While a number of beaches in Mumbai were once home to the Olive Ridley Sea Turtles, nesting activity in beaches here had almost come to a standstill owing to extreme levels of pollution and garbage dumping. However, the situation at Versova Beach has taken a turn for the better in recent years, thanks to it being the focus of one of the largest volunteer beach clean-up efforts in the world. Led by the now famous environmentalist and long-time Versova resident Afroz Shah, a group of volunteers called the Versova Residents Volunteers’ team cleared more than 13 million kg of garbage from the beach, all in a time span of fewer than 126 weeks. While their efforts garnered nation-wide attention for making Versova Beach clean again, the clean-up has also been attributed as a possible reason for the return of the sea turtles to the beach.
The Olive Ridleys, which are one of the smallest and most abundant species of sea turtles, are known to nest annually in several parts of India’s eastern coast, particularly in the beaches of Odisha and Tamil Nadu. However, the commercialisation of beaches coupled with pollution and garbage dumping has caused a huge threat to the Olive Ridley population in the region, with the International Union for Conservation of Nature (IUCN) listing Olive Ridleys as a ‘Threatened’ species. The return of the turtles to Versova Beach has given hope to coastal conservation efforts in Mumbai, with officials keeping a close watch on other beaches in the region for nesting activity.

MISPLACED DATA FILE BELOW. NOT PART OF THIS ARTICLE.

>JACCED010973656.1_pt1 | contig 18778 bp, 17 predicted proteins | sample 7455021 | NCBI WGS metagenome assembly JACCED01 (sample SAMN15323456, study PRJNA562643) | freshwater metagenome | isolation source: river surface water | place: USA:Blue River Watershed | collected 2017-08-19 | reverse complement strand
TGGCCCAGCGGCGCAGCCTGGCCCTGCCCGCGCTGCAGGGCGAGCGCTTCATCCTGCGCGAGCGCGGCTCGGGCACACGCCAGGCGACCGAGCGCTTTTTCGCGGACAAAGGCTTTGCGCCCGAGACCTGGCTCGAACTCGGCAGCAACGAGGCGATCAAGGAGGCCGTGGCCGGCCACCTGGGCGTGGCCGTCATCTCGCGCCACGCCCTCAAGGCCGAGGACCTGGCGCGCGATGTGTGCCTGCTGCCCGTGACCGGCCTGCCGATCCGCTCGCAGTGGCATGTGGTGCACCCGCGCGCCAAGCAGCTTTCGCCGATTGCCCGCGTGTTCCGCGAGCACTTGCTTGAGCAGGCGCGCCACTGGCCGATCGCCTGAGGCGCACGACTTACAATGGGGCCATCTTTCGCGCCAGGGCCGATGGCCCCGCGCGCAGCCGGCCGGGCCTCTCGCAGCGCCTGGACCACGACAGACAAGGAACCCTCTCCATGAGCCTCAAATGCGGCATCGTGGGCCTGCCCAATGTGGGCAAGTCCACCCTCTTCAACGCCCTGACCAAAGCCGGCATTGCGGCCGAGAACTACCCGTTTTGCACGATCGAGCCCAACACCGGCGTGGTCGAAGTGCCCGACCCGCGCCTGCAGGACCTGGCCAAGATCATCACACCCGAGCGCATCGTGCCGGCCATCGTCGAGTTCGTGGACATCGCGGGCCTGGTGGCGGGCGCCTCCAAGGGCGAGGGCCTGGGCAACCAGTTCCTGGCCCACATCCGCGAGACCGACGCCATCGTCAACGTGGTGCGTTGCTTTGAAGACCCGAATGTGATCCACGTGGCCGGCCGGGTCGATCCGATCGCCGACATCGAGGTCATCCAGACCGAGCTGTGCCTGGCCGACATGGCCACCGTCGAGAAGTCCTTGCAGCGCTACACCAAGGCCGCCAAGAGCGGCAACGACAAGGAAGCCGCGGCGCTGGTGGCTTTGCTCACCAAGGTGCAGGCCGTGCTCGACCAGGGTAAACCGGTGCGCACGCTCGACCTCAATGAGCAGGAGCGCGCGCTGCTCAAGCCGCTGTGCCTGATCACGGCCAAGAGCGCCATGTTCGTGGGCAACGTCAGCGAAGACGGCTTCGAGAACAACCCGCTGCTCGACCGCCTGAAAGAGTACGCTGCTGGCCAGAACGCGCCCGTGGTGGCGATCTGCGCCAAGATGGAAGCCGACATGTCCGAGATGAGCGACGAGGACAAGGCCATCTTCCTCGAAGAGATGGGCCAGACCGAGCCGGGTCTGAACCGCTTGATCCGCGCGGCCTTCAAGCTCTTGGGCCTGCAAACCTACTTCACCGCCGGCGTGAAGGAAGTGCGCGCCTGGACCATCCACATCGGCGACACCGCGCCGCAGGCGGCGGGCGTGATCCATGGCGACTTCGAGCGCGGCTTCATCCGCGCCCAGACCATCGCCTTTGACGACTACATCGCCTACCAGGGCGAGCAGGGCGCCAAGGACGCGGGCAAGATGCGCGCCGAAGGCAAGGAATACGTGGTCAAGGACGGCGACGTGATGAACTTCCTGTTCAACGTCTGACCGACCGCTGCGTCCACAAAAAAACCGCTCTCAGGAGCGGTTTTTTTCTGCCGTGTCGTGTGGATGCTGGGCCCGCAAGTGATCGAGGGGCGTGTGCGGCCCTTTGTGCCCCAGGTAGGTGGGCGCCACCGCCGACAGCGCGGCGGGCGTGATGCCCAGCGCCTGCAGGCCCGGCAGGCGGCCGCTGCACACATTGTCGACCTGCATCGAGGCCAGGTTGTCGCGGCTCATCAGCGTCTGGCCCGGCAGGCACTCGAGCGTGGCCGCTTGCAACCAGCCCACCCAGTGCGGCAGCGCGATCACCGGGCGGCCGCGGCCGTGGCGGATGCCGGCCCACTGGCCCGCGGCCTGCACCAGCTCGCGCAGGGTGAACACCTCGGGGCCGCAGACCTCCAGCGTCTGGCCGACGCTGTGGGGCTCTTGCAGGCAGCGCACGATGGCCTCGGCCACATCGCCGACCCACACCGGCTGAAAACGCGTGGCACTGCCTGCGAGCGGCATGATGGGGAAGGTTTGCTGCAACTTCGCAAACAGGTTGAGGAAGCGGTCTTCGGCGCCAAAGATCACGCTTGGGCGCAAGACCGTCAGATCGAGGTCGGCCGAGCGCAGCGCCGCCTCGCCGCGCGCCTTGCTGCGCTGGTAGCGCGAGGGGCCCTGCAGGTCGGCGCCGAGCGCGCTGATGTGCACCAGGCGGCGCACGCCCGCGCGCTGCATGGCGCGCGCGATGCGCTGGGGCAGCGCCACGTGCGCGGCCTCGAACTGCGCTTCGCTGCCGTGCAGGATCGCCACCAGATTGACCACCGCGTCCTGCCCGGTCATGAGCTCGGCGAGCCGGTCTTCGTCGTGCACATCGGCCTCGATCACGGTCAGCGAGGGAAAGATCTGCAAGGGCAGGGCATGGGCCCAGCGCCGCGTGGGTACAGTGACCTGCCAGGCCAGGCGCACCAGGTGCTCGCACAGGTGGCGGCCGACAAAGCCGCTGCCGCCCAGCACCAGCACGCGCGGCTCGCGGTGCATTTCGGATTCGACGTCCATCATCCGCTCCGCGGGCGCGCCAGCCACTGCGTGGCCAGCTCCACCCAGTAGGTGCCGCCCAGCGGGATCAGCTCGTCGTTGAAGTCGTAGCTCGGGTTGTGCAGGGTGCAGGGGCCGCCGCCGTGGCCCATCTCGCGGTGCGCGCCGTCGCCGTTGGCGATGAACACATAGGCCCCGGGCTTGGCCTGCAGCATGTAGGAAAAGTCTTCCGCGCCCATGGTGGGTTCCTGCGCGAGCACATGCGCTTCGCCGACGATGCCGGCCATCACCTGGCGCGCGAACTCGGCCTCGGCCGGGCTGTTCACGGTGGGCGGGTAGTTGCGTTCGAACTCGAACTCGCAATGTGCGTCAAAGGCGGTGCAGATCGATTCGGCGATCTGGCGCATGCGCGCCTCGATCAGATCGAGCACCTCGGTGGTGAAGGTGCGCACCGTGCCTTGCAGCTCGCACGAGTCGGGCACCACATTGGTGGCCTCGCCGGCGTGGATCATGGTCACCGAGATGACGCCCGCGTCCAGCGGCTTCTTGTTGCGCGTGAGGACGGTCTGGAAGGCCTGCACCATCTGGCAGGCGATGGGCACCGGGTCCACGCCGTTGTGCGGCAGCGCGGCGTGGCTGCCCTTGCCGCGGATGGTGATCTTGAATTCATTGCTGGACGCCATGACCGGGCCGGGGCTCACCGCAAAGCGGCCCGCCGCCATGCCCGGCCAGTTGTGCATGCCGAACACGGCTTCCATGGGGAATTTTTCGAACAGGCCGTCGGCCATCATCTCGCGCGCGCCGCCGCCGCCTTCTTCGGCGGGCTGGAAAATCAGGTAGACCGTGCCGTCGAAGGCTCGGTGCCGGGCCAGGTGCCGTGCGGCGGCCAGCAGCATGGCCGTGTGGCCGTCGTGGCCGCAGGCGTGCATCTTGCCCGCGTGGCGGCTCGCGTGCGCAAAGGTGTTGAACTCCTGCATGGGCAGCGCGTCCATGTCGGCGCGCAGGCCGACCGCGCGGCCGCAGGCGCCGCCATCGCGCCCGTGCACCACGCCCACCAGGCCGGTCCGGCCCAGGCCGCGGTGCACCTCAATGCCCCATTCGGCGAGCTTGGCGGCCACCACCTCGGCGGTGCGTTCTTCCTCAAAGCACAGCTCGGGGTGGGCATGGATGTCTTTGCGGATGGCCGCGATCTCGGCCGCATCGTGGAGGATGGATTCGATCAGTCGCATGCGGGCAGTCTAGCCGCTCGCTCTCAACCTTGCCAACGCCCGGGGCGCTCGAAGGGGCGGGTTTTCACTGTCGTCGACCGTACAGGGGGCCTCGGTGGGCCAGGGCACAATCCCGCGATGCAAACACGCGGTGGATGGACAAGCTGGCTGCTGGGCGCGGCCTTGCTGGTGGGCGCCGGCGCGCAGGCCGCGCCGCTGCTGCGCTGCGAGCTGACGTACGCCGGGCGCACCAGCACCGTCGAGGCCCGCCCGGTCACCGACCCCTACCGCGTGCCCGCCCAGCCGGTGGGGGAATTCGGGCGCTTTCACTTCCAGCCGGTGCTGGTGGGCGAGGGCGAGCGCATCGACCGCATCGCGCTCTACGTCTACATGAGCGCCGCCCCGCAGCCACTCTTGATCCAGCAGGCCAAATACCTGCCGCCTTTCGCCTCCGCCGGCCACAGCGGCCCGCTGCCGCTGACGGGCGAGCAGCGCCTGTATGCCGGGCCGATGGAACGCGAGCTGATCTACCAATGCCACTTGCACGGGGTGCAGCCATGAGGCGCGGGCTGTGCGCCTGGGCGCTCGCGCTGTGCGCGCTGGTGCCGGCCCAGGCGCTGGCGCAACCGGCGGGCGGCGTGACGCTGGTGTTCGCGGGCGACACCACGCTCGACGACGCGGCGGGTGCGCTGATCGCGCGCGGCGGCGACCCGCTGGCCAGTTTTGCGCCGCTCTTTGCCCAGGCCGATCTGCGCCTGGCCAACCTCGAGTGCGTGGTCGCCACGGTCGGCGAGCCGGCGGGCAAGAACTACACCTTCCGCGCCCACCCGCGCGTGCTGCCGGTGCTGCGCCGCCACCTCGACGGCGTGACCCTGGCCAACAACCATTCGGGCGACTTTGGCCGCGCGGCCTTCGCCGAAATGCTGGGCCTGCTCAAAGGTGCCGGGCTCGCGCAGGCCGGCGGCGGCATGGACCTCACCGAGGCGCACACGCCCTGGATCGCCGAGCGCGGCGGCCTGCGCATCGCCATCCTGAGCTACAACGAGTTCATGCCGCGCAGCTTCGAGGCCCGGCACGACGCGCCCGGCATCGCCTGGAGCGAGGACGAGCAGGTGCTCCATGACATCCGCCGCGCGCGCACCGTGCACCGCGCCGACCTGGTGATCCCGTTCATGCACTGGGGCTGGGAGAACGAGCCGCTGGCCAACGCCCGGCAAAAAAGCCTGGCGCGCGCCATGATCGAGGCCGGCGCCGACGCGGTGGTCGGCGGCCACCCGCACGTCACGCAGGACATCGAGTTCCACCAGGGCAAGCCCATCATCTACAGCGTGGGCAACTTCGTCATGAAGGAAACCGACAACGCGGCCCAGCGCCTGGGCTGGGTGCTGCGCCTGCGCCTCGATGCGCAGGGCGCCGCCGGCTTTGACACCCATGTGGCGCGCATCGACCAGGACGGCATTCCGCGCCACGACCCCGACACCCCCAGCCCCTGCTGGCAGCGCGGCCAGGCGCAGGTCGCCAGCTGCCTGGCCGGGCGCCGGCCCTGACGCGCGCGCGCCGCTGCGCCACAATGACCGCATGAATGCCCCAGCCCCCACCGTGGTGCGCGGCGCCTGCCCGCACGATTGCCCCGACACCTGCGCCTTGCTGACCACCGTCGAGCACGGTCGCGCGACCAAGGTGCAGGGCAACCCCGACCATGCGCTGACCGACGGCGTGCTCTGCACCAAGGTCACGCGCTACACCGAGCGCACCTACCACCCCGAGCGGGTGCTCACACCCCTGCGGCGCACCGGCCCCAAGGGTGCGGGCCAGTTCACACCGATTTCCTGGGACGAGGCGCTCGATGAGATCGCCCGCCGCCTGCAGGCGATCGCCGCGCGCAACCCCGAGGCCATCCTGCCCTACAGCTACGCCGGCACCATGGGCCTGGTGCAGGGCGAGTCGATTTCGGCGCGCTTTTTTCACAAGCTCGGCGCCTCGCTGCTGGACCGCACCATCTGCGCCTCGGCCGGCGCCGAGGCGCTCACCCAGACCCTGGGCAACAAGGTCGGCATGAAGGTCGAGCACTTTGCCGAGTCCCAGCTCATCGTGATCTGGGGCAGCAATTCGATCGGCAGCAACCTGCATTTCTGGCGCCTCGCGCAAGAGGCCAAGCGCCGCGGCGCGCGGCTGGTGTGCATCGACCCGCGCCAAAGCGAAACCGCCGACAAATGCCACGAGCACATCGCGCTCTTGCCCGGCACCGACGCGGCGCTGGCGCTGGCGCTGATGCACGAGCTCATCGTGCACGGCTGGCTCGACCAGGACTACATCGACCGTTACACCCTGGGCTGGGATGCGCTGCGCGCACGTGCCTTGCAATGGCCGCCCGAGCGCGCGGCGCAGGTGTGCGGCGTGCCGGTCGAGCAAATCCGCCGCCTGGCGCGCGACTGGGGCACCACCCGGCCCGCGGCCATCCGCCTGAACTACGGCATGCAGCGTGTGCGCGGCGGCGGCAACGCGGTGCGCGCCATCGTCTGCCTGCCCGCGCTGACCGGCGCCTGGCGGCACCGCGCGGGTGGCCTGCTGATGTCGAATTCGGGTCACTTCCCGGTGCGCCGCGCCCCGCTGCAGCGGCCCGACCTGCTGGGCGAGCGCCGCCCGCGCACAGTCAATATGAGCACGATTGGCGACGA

Helping them reach safety
Speaking to the news agency PTI, Mumbai Region’s Principal Conservator of Forests, N Vasudevan, explained that Olive Ridleys only nest in beaches which they feel are safe and secure. While Olive Ridleys aren’t new to Maharashtra, nesting activity in the state is extremely sporadic and in recent years has only been witnessed in places such as Raigad, Ratnagiri, and Palghar, which are far more remote and secluded than the beaches of Mumbai.
However, while garbage dumping and human activity may have kept the turtles away for all these years, they still face a grave threat in Mumbai’s beaches. Cities such as Chennai and Pondicherry, which boast robust nesting activity, have an existing conservation network and regularly conduct ‘Turtle Walks’ where volunteers safely guide the hatchlings to the sea. Mumbai, on the other hand, has no such setup. Although it remains to be seen whether the nesting activity at Versova beach is a one-off event, Mumbai’s turtles would need the help of volunteers to guide them to safety.